St Paul's College, Ballarat

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St Paul's College
StPaulsBallarat crest.jpg
Address
113–115 Lydiard Street North, Ballarat (1948–1986)
200 Victoria Street, Ballarat East (1987–1994)

,
Australia
, ,
3350
Coordinates37°33′33″S 143°51′29″E / 37.559051°S 143.858032°E / -37.559051; 143.858032Coordinates: 37°33′33″S 143°51′29″E / 37.559051°S 143.858032°E / -37.559051; 143.85803237°33′31″S 143°53′14″E / 37.558719°S 143.887130°E / -37.558719; 143.887130
Information
TypeIndependent, single-sex, day school
MottoLatin: Labor Nobilitat
(Work Ennobles)
DenominationRoman Catholic, Christian Brothers
Patron saint(s)St Paul
Established1948
FounderBishop James O'Connor
Closed1994
Years offered7–10
GenderMale
Colour(s)Gold, navy, light blue
   
Feeder toSt Martin's in the Pines
Websitehttps://stpauls.damascus.vic.edu.au

St Paul's College, formerly St Paul's Technical College and St Paul's Technical School, was a Catholic boys school in Ballarat.[1]

History[edit]

Ballarat Ludbrook House.JPG

In 1948, the Bishop of Ballarat, James O'Collins established St Paul's Technical College, inviting the Christian Brothers to continue their work for boys through the provision of technical education.

In 1960, Alice Fanning bequeathed property in Mt Clear to the Sisters of Mercy. In 1967 the land was developed for a senior school for girls from Sacred Heart College, named St Martin's in the Pines. The school became co-educational in 1988, with many boys in the senior years of St Paul's attending St Martin's in the Pines.[2][3]

In 1987, the school moved from Lydiard Street's Ludbrook House to the former Ballarat Orphanage on Victoria Street.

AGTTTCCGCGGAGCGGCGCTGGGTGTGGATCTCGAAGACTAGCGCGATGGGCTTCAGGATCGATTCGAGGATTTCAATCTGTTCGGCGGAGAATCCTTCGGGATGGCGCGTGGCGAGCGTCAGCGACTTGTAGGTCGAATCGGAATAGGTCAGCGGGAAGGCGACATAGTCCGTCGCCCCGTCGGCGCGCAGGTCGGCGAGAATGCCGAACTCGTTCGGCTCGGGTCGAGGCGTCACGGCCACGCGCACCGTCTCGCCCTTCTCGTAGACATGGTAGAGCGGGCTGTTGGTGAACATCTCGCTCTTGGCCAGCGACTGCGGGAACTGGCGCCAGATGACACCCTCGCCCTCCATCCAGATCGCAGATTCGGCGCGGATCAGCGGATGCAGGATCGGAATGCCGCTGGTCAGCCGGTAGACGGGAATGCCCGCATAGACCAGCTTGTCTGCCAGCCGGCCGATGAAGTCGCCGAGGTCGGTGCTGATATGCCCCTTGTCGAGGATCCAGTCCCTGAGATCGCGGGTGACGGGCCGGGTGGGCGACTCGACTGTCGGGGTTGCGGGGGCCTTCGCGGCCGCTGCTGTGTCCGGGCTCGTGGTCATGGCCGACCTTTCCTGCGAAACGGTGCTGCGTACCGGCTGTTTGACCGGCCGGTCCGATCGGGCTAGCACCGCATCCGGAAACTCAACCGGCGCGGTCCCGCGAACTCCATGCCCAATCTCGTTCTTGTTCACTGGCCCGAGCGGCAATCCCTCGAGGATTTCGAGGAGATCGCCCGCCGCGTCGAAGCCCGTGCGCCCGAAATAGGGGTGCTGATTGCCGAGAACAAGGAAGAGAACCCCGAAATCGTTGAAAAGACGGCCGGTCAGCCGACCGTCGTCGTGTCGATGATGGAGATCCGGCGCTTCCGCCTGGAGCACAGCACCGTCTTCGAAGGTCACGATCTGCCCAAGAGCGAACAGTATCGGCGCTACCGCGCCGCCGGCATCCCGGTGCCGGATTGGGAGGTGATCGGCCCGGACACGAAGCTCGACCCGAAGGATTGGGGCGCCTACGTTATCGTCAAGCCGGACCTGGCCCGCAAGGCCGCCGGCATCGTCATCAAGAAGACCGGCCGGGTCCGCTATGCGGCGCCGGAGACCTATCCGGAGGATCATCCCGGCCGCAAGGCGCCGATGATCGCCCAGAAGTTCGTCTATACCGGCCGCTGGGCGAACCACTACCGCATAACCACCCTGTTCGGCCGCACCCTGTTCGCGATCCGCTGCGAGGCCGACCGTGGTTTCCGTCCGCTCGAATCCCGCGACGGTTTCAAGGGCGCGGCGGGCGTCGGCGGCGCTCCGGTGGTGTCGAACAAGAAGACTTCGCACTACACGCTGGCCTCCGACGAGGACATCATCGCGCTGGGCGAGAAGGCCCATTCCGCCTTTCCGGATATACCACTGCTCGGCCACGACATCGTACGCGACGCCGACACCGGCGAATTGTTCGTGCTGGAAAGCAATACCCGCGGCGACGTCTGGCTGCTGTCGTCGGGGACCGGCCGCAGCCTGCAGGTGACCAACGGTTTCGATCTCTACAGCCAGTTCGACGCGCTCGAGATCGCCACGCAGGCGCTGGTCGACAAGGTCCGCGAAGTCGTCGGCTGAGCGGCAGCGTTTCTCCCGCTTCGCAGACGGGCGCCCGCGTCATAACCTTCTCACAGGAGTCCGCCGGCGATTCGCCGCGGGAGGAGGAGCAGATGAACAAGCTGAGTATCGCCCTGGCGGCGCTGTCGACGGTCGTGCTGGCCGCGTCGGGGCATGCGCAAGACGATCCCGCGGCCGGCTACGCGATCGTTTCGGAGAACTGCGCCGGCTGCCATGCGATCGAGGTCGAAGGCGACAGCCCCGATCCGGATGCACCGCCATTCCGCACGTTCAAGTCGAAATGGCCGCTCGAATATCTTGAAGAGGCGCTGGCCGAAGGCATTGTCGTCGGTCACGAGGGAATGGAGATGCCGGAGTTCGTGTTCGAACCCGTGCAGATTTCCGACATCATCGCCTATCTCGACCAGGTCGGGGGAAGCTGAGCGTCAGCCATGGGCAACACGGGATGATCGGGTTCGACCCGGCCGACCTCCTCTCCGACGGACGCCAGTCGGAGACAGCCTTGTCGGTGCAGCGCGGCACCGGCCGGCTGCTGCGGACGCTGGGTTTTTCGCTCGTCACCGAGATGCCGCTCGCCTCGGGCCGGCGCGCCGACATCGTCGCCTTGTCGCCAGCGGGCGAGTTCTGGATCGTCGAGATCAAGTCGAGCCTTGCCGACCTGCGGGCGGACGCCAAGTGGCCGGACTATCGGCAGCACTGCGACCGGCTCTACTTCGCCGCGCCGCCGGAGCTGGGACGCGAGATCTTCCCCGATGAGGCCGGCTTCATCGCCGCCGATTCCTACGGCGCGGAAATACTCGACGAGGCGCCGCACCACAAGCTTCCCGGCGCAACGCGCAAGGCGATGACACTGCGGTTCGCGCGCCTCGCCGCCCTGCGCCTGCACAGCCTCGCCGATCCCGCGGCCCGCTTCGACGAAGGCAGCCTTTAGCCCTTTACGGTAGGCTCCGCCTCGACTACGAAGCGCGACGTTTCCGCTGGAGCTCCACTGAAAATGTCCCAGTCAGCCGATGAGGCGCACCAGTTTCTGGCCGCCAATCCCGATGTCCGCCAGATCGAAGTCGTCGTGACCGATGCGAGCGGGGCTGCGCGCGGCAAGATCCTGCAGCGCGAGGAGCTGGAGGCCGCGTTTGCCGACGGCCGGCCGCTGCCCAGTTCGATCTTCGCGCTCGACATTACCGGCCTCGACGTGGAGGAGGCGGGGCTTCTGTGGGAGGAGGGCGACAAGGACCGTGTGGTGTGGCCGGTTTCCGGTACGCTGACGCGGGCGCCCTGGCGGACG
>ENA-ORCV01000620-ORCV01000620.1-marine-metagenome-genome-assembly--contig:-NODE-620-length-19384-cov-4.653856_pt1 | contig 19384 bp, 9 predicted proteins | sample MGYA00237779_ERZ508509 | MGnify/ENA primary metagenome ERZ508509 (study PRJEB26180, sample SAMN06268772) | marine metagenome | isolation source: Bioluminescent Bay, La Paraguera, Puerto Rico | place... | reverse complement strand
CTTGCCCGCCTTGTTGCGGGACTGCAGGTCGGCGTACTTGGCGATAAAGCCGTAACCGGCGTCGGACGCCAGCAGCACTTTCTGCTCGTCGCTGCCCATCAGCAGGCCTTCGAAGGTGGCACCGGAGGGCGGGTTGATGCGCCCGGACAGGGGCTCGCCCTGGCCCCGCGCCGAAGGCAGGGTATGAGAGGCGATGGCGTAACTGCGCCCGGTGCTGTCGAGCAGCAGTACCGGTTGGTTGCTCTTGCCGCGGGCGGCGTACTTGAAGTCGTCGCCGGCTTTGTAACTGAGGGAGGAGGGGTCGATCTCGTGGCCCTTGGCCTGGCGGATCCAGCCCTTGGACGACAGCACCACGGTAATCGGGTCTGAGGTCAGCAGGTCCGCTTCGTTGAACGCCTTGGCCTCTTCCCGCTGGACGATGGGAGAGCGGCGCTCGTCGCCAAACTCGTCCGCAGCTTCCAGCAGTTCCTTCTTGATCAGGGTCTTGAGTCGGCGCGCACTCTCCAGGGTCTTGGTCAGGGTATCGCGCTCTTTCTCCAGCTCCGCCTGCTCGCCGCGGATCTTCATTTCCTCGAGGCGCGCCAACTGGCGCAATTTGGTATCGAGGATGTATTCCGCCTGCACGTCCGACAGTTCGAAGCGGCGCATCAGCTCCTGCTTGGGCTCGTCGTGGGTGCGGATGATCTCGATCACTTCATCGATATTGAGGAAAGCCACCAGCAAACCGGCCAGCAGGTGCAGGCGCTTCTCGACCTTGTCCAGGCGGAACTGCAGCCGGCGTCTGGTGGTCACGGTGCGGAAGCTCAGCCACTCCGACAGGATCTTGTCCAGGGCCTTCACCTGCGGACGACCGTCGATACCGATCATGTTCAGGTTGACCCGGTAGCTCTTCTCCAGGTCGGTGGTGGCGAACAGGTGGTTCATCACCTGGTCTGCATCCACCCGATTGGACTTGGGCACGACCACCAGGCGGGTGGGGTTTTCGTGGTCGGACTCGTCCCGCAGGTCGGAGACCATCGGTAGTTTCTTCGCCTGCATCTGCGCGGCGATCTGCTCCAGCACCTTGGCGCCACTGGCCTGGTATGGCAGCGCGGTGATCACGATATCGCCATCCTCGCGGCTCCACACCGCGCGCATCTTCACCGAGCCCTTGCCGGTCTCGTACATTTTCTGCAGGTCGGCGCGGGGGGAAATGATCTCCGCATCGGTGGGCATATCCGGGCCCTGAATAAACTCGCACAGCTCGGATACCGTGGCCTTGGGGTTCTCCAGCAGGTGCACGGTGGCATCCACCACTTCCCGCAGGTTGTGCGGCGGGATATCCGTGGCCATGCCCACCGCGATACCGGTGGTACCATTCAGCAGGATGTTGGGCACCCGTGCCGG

In 1995, the College amalgamated with Sacred Heart College and St Martin's in the Pines to form Damascus College Ballarat.[1]

Student abuse scandals[edit]

In 2014 St Paul's was named on Ballarat's child sexual abuse survivors’ group submission to the Royal Commission into Institutional Responses to Child Sexual Abuse, along with other Christian Brothers Schools St Patrick's College, St Joseph's College and Emmanuel College. Also named were De La Salle College and Geelong Grammar School.[4]

Notable alumni[edit]

Principals[edit]

Period Name
1948–1959 W S Cooke[8]
1960–1963 K P Kent[9]
1964–1965 W T Miller[9]
1966–1969 D S Herrick[9]
1970 J F Cunneen (to August)[9]
1970–1972 D E Zoch[9]
1973–1976 Bernard John Scott[10]
1977–1982 F D McGuane[9]
1983–1990 Francis Thomas Hennessy[11]
1991–1992 John P O’Halloran[12]
1993–1994 Laurie F Goodison[12]

References[edit]

  1. ^ a b "About Us – History". damascus.vic.edu.au. Retrieved 19 October 2015.
  2. ^ "Institute of the Sisters of Mercy of Australia – News Centre". mercy.org.au. Retrieved 19 October 2015.
  3. ^ "Timeline". damascus.vic.edu.au. Retrieved 19 October 2015.
  4. ^ "Child sex abuse victims name 17 institutions for royal commission submission". 23 May 2014.
  5. ^ a b c d e f [1] Damascus College, The Road, Autumn 2010. Retrieved 30 June 2015
  6. ^ [2] Damascus College, The Road, Summer 2010. Retrieved 12 April 2013
  7. ^ www.heraldsun.com.au http://www.heraldsun.com.au/sport/afl/mick-malthouse-a-battler-from-ballarat-with-a-steely-determination-to-succeed/story-fnp04d70-1227325099466. Retrieved 30 June 2015. {{cite web}}: Missing or empty |title= (help)
  8. ^ "Archived copy". Archived from the original on 4 March 2016. Retrieved 19 October 2015.{{cite web}}: CS1 maint: archived copy as title (link)
  9. ^ a b c d e f John P O'Halloran Archivist Christian Brothers
  10. ^ "Archived copy". Archived from the original on 4 March 2016. Retrieved 20 October 2015.{{cite web}}: CS1 maint: archived copy as title (link)
  11. ^ "Archived copy". Archived from the original on 4 March 2016. Retrieved 20 October 2015.{{cite web}}: CS1 maint: archived copy as title (link)
  12. ^ a b "Archived copy". Archived from the original on 8 March 2016. Retrieved 20 October 2015.{{cite web}}: CS1 maint: archived copy as title (link)

External links[edit]